Literary Devices from A to Z – Brought to you by the letter G

G

graphic from http://www.a-to-zchallenge.com

 

 

 

is for Genre

 

 

 

Genre is used to describe types of literature. Some examples are science fiction, young adult, supernatural, thriller, adventure, and police procedural.

In the genre of science fiction, authors take current social mores and technology and project how that might change in the future. One example of this is “Star Trek” and communicators. In “Trek”, Gene Roddenberry imagined how people might communicate in the future and came up with the small, handheld devices. It’s no coincidence that when real life engineers were designing handhelds they used the communicator as a model and came up with the flip phone. Incidentally, modern smart phones appear modelled after another “Trek” device, the PADD (personal access display device).

In Phase Shift, museums on Gaia meld high and low tech in their dioramas. A description follows:

…the display was lifeless, a series of plaster casts of various skeletal remains sitting dully on a number of podiums, arranged in chronological order according to the era of each animal’s evolution.  Now, one by one, each piece of bone is animated in turn.  I watch as the first skull grows holographic muscle and skin and then rotates a full three hundred and sixty degrees on its podium.  Following that, the hologram grows a body, a three-dimensional representation of what Gaians believe the animal to have looked like when alive.  The three-D body comes away from the skull on the podium and it, too, rotates full circle.  Lastly, for its magnum opus, the hominid looks me square in the eye and takes a series of steps toward me, leaving the diorama behind.  Once more it rotates a full three hundred and sixty degrees before vanishing into thin air.  It takes almost a full five minutes for each specimen on the Gaian human evolutionary line to cycle through its trip down the runway.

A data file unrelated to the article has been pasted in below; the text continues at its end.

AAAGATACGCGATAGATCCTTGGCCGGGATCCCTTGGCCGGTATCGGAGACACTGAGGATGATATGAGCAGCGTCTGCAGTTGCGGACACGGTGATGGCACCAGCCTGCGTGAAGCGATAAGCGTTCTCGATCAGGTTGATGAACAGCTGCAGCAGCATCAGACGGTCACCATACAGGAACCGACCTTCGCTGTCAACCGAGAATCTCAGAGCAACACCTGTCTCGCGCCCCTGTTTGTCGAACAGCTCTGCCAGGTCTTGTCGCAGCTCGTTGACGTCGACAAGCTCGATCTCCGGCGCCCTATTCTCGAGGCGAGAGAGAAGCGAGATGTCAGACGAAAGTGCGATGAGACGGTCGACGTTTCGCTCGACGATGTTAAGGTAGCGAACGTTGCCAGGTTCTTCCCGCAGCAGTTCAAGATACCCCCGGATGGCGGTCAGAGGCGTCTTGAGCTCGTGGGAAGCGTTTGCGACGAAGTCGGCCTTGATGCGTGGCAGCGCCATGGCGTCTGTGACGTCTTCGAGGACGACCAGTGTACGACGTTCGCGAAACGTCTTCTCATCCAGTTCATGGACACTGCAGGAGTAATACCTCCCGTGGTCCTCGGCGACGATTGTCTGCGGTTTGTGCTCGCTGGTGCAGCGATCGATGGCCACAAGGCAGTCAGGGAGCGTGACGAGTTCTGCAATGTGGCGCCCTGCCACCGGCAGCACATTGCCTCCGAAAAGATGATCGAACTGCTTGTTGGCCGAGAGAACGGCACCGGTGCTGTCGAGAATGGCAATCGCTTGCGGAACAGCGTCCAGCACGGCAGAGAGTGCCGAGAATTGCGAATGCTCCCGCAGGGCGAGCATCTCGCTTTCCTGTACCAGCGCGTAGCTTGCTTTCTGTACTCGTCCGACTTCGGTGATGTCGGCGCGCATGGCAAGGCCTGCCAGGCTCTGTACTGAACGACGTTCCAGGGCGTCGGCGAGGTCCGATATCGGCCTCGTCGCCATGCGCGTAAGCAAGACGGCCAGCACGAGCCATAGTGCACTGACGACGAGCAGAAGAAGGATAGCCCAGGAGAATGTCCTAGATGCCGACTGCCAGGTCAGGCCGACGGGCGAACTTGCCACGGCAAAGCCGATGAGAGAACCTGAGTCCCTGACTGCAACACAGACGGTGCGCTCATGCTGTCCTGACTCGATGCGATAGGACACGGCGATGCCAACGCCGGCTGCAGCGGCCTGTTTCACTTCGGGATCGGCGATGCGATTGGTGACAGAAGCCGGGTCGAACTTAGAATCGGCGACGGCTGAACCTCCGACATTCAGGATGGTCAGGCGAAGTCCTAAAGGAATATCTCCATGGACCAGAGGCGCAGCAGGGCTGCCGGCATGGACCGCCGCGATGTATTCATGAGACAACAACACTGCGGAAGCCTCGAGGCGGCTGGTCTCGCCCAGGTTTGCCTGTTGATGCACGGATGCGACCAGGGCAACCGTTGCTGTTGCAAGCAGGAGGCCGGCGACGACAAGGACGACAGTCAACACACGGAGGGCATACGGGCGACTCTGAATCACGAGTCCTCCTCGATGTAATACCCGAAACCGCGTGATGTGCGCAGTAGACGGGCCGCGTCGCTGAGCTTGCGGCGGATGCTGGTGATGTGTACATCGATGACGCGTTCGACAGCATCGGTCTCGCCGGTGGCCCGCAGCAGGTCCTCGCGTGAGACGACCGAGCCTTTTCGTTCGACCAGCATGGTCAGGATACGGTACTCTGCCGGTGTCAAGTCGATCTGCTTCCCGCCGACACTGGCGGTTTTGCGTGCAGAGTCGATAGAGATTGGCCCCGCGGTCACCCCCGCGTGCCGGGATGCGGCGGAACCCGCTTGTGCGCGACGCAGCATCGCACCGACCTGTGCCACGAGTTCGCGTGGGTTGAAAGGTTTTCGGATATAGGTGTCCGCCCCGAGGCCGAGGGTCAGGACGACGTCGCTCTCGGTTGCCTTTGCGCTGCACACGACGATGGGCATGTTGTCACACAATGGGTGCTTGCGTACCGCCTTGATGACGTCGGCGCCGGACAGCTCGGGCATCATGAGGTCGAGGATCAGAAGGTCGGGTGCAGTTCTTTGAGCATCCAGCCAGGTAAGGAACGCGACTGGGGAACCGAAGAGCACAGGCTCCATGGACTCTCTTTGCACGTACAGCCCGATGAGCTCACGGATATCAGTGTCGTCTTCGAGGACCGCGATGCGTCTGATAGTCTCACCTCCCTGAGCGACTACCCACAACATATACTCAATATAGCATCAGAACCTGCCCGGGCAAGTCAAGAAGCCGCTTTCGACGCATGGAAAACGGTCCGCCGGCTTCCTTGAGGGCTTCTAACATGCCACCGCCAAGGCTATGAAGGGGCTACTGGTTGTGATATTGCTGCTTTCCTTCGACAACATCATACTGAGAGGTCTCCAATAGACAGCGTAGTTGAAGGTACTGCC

When the last specimen has finished, the gallery is once more still.

Here, holographic technology is melded with a low-tech plaster diorama to create an interactive museum display. Given the state of holographic technology today, it’s not such a long stretch to assume one day the two might be joined to make history come to life for museum patrons.

The key to writing science fiction is to make it plausible. Readers should be able to imagine a future in which the technology and social structures might exist.

How many genres of literature can you think of? Write them below and I’ll compile a master list and share it in a future blog post.

 

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4 Responses to Literary Devices from A to Z – Brought to you by the letter G

  1. Tasha says:

    Genres – there are so many genres and it depends what you consider a genre :). There’s horror, but that breaks down into slasher, ghosts, monsters and so many more, and heaven knows how many genres of fantasy there are; my favs are epic and contemporary :). It just annoys me how genre fiction is often looked down on when it’s so brilliant.
    Tasha
    Tasha’s Thinkings – AtoZ (Vampires)
    FB3X – AtoZ (Erotic Drabbles)

    • admin says:

      Hi, Tasha.

      While marketing my book to agents and/or publishers, I was incensed at the number that say no to certain genres. Fiction is fiction. Genre is just a classification that no more justifies or undermines a book’s integrity.

      Cheers.

  2. Wendy says:

    The retired English teacher in me loves your theme. Now I’m off to find what other terms you’ve covered.
    ~Visiting from A to Z
    http://jollettetc.blogspot.com/

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